BREAKING: Health Care Reform Makes it Harder to Balance the Budget

Who could possibly have predicted this shocking and totally unexpected turn of events?



Senate Democrats released details Wednesday of a five-year budget plan that promises to narrow the deficit dramatically by 2015 but still accumulates almost $3.9 trillion more government debt over the same period.

Trying to survive the political storm around them, Democrats would postpone the toughest decisions until after November's elections, when a presidential fiscal commission is scheduled to make its report to Congress. But there is no escaping the political bind that grips the party, exhausted from the debate over health care reform and under political pressure to extend Bush-era tax cuts.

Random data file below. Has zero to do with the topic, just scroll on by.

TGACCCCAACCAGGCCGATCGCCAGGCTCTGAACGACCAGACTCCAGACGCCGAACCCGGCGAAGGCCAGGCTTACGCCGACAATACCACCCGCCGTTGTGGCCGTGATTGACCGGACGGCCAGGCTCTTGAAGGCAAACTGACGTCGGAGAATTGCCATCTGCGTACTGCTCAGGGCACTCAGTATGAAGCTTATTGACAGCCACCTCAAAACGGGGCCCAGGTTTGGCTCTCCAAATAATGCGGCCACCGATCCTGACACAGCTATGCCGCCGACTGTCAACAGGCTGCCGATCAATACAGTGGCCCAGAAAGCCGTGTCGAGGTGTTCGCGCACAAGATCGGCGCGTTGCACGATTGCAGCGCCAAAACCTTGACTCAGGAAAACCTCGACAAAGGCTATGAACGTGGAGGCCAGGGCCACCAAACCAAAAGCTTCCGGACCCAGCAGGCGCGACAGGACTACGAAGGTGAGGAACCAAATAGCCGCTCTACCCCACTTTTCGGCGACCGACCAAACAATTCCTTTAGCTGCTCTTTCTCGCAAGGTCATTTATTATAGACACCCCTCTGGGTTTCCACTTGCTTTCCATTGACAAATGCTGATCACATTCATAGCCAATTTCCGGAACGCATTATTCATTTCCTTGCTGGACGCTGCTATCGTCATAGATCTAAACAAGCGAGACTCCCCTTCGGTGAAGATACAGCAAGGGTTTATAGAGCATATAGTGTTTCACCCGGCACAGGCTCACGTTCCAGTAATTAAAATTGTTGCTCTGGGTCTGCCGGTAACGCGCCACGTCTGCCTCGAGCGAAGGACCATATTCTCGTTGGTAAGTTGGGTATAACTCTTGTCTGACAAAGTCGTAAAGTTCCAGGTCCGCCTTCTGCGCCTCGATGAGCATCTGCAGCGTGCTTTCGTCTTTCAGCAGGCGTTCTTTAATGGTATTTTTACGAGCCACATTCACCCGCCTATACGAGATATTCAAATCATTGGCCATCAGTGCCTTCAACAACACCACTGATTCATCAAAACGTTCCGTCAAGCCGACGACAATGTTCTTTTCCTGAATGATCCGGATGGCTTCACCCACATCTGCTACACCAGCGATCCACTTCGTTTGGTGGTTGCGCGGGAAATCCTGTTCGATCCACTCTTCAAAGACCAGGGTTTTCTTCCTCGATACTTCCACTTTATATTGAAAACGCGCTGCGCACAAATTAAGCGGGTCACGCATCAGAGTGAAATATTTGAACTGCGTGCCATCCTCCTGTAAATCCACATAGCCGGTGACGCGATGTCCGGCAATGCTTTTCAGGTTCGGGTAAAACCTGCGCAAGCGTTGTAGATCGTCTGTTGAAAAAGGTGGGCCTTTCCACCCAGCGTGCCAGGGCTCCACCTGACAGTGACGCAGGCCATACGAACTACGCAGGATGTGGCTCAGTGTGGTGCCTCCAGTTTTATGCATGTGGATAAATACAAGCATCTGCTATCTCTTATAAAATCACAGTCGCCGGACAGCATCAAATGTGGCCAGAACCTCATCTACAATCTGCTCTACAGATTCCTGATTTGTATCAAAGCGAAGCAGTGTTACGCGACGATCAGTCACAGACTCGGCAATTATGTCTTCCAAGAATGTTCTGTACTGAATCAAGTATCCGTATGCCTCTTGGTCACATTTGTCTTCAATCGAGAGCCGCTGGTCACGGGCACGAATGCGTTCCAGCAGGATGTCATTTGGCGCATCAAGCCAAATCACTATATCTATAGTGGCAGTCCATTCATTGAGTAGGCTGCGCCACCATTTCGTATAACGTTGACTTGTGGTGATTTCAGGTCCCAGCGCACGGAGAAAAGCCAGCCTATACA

Health care ate up most of the available Medicare savings and popular tax offsets that might otherwise be tapped to narrow the deficit. And as a result, it's harder to dig out of the deficit hole, and little progress will be made in the short term absent a further surge in the economy.

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Megan McArdle is a columnist at Bloomberg View and a former senior editor at The Atlantic. Her new book is The Up Side of Down.

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